Open Mobile Menu Book Online

Archive for October, 2014

The Bad Breath Dilemma

Posted on:

The Bad Breath Dilemma

Everyone suffers from bad breath at one time or another. Sometimes it can be caused by what you eat; for example, everybody knows to avoid garlic or onions on a first date. But quite often, bad breath comes from the same bacteria that cause plaque in our mouths. These bacteria release sulphur compounds, which create a foul-smelling odour and lead to bad breath. Most people turn to a mouthwash, such as Scope or Listerine, to freshen their breath, but do they really work?

First of all (and I can’t stress this enough!) mouthwash is not a substitute for brushing and flossing. Most over-the-counter mouthwashes are developed to reduce the amount of bacteria or neutralize odour-releasing compounds. In order to significantly reduce the bacteria in your mouth, you need to use mouthwash after brushing and flossing as a part of your oral health routine. Mouthwashes like these, however, are just a quick fix for bad breath and only last a few hours.

While a mouthwash can be a good adjunct to freshen your mouth, there has also been some debate as to whether consistent use of certain mouthwashes can do more harm than good and even cause more bad breath. Many over-the-counter mouthwashes contain alcohol, which is a drying agent that can reduce the amount of saliva in your mouth. Saliva acts like a natural mouthwash, as it lubricates your mouth and protects your teeth against bacteria. If your mouth is dry, the bacteria are able to grow more rapidly, which can lead to an increase in plaque, gum disease, tooth decay, and ultimately more bad breath. A proactive option may be to use alcohol-free mouthwashes, which are also available these days.

It’s also important to point out that some people suffer from chronic bad breath, also known as halitosis, which can’t be masked by a simple mouthwash. Halitosis can be caused by bigger problems, such as tooth decay, gum disease, dry mouth, sinus or stomach conditions, or other systemic problems. If you are concerned that you have halitosis, you should consult your dentist.

Overall, I can’t say I’m a strong advocate for using over-the-counter mouthwashes on a daily basis. The benefit to your oral health is pretty minimal, and again, the most important thing is to have a proper brushing and flossing routine. However, in a pinch, or to give you that extra boost of freshness once in awhile, go for it!

Dr. Jaimee Buchkowsky

Healthy Teeth That Look Great Too

Posted on:

As dentists, our number one priority for our patients has and will always be good oral health. However, for more and more of our patients, the way their teeth look is just as important as how they feel. Aesthetic/cosmetic dentistry has become a regular part of general dentistry, and due to that, most dental offices now offer tooth whitening as a cosmetic service to their patients. Tooth whitening is a safe, easy and non-invasive way to enhance and brighten your smile.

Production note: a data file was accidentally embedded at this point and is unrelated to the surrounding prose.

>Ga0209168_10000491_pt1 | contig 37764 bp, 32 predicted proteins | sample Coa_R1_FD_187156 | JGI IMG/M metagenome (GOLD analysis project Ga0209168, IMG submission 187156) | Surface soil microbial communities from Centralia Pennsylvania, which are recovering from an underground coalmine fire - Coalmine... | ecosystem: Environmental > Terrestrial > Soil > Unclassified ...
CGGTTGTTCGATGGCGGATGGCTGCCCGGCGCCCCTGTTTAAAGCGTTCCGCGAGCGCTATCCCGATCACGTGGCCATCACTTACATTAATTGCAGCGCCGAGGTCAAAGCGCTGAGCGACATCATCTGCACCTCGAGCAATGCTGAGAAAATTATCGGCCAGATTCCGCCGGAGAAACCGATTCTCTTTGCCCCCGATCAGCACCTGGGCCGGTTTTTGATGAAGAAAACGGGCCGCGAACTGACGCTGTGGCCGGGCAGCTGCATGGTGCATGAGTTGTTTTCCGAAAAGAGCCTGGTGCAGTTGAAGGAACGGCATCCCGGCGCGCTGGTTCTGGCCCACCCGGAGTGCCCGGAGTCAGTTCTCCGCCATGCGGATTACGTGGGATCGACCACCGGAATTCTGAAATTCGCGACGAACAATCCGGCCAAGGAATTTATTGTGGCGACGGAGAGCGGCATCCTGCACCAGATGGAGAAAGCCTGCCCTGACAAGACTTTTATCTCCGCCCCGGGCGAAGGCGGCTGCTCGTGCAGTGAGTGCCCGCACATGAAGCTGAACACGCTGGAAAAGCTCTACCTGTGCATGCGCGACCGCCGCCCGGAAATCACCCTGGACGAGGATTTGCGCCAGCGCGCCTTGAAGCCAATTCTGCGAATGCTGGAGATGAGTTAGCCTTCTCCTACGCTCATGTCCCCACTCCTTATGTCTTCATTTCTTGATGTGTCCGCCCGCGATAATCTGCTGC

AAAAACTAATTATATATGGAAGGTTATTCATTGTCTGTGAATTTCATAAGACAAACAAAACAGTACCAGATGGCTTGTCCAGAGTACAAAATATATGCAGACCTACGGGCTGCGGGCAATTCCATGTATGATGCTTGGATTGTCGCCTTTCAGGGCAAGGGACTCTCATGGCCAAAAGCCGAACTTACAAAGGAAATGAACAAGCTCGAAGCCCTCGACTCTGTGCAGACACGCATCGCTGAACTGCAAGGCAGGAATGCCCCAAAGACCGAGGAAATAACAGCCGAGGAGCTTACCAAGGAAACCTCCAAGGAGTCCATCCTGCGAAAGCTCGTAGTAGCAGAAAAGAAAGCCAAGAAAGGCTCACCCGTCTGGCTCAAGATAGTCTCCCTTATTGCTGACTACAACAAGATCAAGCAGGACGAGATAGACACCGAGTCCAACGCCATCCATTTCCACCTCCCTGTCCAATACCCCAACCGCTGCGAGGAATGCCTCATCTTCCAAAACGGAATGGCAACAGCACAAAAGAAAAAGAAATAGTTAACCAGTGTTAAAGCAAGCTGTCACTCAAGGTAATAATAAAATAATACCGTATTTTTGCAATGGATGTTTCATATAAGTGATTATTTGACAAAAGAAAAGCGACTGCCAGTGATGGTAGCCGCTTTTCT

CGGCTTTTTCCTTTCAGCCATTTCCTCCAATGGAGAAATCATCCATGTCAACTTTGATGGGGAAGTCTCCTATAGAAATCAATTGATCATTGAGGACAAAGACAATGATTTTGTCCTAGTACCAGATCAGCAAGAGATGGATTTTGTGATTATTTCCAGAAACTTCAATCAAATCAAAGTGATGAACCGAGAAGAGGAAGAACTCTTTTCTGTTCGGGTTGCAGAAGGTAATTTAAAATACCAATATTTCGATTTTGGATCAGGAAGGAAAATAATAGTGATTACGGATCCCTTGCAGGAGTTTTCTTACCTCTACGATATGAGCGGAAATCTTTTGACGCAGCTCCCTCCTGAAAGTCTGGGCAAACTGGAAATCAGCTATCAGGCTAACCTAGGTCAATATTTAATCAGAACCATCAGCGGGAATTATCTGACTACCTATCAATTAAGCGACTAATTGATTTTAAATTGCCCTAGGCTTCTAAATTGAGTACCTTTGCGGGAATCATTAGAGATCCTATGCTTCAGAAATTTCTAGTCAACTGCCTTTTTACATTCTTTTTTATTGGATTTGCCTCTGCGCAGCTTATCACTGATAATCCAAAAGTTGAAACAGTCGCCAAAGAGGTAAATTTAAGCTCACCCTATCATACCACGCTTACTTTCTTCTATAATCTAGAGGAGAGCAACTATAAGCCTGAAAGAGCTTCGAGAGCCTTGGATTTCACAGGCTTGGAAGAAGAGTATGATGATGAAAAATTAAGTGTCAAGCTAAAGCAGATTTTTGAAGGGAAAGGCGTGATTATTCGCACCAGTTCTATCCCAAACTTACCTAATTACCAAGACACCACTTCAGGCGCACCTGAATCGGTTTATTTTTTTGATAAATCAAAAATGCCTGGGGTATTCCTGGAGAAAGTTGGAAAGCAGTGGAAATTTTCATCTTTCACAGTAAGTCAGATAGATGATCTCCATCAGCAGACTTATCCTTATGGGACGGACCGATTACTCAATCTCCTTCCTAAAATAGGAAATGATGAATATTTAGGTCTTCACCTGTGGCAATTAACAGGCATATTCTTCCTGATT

Teeth can become stained over time, mainly due to different foods in our diet (ie. coffee, tea, red wine). Sometimes, these stains can be removed with special whitening toothpastes or polishing, but because the enamel is porous, stain can seep into the actual tooth structure, making it impossible to brush or polish off. In order to remove these stains, teeth whitening products must be used to breakdown these stains and whiten the enamel. There are many different systems, but most use a type of peroxide as the whitening agent.

A lot of people ask if whitening is harmful to your teeth. Occasionally, some patients will experience increased tooth sensitivity or slight irritation to the gums or soft tissues around the teeth, but normally this stops shortly after the patient is finished the procedure. Always inform your dentist if either of these occurs.

Our patients also ask us how long the whitening effects will last. There is no exact answer to this question, as there are many factors that will affect how quickly your teeth accumulate stains. Also, some people like to do “touch-ups” more frequently than others to maintain a bright white appearance. We generally recommend bleaching your teeth no more than once every 6 months.

There are a couple things you should be aware of before you whiten. It’s also important to have a dental professional evaluate your teeth before you start. First, if you have any fillings, crowns, or veneers, these will not lighten as you bleach, so they will likely not match the shade of your teeth afterwards. Also, some people have naturally darker teeth due to the color of their dentin (this is the layer of tooth below the enamel), or due to the transparency of their enamel. These patients may not be able to achieve as white a smile as they may have hoped for.

But if you are looking to get a brighter, whiter smile in a short amount of time, then tooth whitening may be right for you. Interested? Give us a call, we’d love to help you keep your smile healthy and looking its best.

Dr. Jaimee Buchkowsky